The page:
expression describing the spectrum must have two factors, which are
multiplied to yield the intensity at a given frequency and
temperature. One factor is the cube of the frequency. The second
factor is a function of the absolute temperature divided by the
frequency, but Wien was not able to determine the correct form of
the function. (He made a proposal, but it was soon shown to be
Since then both theory and experiment have shown there
is nonthermal radiation in the vacuum (c), and it would persist even
if the temperature could be lowered to absolute zero. It is called
In the course of his struggle to
explain his function for the thermal spectrum Planck launched the
quantum theory. The start of quantum physics, however, did not mark
the end of the story of classical physics.
A perfect vacuum was
still a totally empty region of space, but to attain this state one
had to remove not only all visible matter and all gas but also all
electromagnetic radiation. The last requirement could be met in
principle by cooling the region to absolute zero.
The interactions between particles
and fields are accounted for by Newton’s laws of motion and by James
Clerk Maxwell’s equations of electromagnetism. In addition certain
boundary conditions must be specified if the theory is to make
definite predictions. Maxwell’s equations describe how an
electromagnetic field changes from place to place and from moment to
moment, but to calculate the actual value of the field one must know
the initial, or boundary, values of the field, which provide a
baseline for all subsequent changes.
All electromagnetic radiation evolved from the
acceleration of electric charges.
Casimir analyzed the forces that would act on two
electrically conducting, parallel plates mounted a small distance
apart in a vacuum. If the plates carry an electric charge, the laws
of elementary electrostatics predict a force between them, but
Casimir considered the case in which the plates are uncharged. Even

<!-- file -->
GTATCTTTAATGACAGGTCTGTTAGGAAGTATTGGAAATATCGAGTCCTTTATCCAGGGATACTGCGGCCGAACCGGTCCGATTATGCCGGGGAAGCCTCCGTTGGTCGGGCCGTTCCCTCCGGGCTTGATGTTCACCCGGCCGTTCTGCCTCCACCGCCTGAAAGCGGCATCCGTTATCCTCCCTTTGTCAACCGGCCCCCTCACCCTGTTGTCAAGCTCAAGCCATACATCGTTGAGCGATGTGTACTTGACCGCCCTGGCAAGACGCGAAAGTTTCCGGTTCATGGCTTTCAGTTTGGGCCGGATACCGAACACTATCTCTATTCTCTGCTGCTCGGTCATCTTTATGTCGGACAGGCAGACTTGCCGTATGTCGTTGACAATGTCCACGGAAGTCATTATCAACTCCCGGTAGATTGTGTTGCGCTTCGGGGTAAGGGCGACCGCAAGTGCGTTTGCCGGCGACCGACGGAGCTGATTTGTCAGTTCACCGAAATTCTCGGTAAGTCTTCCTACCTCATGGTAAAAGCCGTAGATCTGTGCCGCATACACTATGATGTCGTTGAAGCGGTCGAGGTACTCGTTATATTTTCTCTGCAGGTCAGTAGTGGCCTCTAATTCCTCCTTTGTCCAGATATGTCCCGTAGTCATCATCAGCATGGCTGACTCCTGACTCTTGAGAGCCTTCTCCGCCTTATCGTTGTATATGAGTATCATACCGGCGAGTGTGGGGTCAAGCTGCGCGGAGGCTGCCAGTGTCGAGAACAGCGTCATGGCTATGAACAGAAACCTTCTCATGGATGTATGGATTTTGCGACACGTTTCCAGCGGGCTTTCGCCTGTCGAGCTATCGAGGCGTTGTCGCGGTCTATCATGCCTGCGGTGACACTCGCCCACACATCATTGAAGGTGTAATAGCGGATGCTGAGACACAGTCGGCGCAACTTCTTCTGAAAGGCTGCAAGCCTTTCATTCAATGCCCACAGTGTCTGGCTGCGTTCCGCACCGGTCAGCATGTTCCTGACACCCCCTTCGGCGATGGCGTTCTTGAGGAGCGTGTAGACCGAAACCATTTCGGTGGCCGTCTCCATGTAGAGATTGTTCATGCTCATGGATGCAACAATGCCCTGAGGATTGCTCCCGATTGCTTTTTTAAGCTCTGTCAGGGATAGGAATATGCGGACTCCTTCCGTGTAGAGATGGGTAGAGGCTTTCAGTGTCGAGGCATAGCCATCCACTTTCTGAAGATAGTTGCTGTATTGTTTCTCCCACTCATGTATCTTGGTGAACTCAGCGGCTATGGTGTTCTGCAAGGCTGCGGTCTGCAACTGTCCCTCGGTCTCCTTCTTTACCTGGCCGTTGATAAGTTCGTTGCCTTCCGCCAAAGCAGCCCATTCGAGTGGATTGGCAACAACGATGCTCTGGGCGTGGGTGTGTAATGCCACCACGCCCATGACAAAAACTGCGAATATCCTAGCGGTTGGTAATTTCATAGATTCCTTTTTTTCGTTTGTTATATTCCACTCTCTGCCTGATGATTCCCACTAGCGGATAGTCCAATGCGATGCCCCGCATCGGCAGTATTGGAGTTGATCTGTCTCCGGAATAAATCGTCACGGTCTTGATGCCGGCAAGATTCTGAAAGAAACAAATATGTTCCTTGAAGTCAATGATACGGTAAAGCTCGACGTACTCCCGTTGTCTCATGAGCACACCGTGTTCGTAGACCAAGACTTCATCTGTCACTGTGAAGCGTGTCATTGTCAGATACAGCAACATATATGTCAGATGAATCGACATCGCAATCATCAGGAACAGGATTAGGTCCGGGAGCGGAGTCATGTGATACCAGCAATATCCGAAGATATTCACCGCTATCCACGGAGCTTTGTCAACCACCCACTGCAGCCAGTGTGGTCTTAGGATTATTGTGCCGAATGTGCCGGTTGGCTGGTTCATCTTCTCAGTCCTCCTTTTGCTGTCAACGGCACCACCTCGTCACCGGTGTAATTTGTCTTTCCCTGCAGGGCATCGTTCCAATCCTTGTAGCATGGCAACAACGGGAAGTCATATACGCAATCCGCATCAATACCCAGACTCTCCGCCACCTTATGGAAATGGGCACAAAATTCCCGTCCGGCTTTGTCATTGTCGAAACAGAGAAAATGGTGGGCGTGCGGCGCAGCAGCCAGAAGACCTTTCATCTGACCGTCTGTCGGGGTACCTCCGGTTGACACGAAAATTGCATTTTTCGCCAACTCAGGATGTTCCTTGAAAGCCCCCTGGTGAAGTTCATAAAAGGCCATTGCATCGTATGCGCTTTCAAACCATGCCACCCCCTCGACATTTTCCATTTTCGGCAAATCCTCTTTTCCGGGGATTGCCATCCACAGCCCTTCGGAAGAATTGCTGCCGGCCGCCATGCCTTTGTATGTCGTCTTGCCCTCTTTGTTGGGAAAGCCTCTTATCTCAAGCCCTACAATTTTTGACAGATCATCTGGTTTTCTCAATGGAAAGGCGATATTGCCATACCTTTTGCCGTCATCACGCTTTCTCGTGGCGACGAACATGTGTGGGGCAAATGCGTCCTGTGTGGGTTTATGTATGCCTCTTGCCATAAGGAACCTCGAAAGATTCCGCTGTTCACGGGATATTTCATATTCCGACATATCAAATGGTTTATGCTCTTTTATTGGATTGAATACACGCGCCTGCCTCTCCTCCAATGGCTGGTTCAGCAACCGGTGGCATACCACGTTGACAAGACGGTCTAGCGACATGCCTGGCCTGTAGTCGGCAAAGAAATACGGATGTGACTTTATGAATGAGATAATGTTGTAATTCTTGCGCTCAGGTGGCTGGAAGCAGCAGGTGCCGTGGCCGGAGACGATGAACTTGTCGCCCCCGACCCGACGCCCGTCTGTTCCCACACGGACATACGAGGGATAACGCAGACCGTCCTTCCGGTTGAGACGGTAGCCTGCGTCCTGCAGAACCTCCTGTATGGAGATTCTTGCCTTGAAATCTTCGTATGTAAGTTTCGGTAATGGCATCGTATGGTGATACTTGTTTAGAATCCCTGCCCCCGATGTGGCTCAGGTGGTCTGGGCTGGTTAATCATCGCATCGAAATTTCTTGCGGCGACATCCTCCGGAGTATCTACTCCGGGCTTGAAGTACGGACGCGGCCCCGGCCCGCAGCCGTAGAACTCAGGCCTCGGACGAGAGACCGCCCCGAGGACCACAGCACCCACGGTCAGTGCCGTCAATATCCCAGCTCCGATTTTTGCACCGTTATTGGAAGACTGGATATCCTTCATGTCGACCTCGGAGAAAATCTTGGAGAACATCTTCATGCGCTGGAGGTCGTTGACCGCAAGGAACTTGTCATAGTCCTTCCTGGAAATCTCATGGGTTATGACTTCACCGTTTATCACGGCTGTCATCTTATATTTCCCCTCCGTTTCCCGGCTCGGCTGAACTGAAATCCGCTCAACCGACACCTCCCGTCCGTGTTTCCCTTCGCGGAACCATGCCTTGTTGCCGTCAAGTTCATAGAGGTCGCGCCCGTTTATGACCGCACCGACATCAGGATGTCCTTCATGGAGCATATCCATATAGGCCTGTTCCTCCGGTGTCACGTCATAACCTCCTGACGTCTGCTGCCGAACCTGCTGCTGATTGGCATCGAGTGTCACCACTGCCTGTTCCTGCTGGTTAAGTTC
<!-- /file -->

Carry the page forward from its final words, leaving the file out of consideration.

then a force can arise from electromagnetic radiation surrounding
the plates. The origin of this force is not immediately obvious, but
a mechanical analogy serves to make it clear.
The force arises because transverse motion of the cord is not
possible where it passes through a block, and so waves in the cord
are reflected there. When a wave is reflected, some of its momentum
is transferred to the reflector
The metal plates are analogous to the wood blocks, and the fluctuating electric and magnetic radiation fields represent the vibrating cord. The analogue of the hole in the wood block is the conducting quality of the metal plates; just as waves on the cord are reflected by the block, so electromagnetic waves are reflected by a conductor. In this case there is radiation on both sides of each plate, and thus the forces tend to cancel. The cancellation is not exact, however; a small residual force remains.
The force is directly proportional to
the area of the plates and also depends on both the separation
between the plates and the spectrum of the fluctuating
The piston is initially at the closed end of the cylinder, leaving no free space; then it is withdrawn partway and held in this position for some time at room temperature. The space enclosed would seem to be a vacuum, and yet when the piston is released, it does not return to its initial position; indeed, it cannot be pushed all tile way back into the cylinder even with additional force.
While the piston was
held in the open position tile walls of the cavity emitted thermal
radiation with a spectrum determined by the temperature. An attempt
to reinsert the piston compresses the radiation, raising its
temperature and tiles altering its spectrum. The hotter radiation
opposes the compression.
Those vacuum fields are now referred to as
classical electromagnetic zero-point radiation.
Two metal plates in a vacuum chamber are mounted parallel to each other and a small distance apart. Because the plates are conducting, they reflect electromagnetic waves; for a wave to be reflected there must be a node of the electric field - a point of zero electric amplitude - at the surface of the plate. The resulting arrangement of the waves gives rise to a force of attraction.
The origin of the force can be understood in part
through a mechanical analogy. If a cord threaded through holes in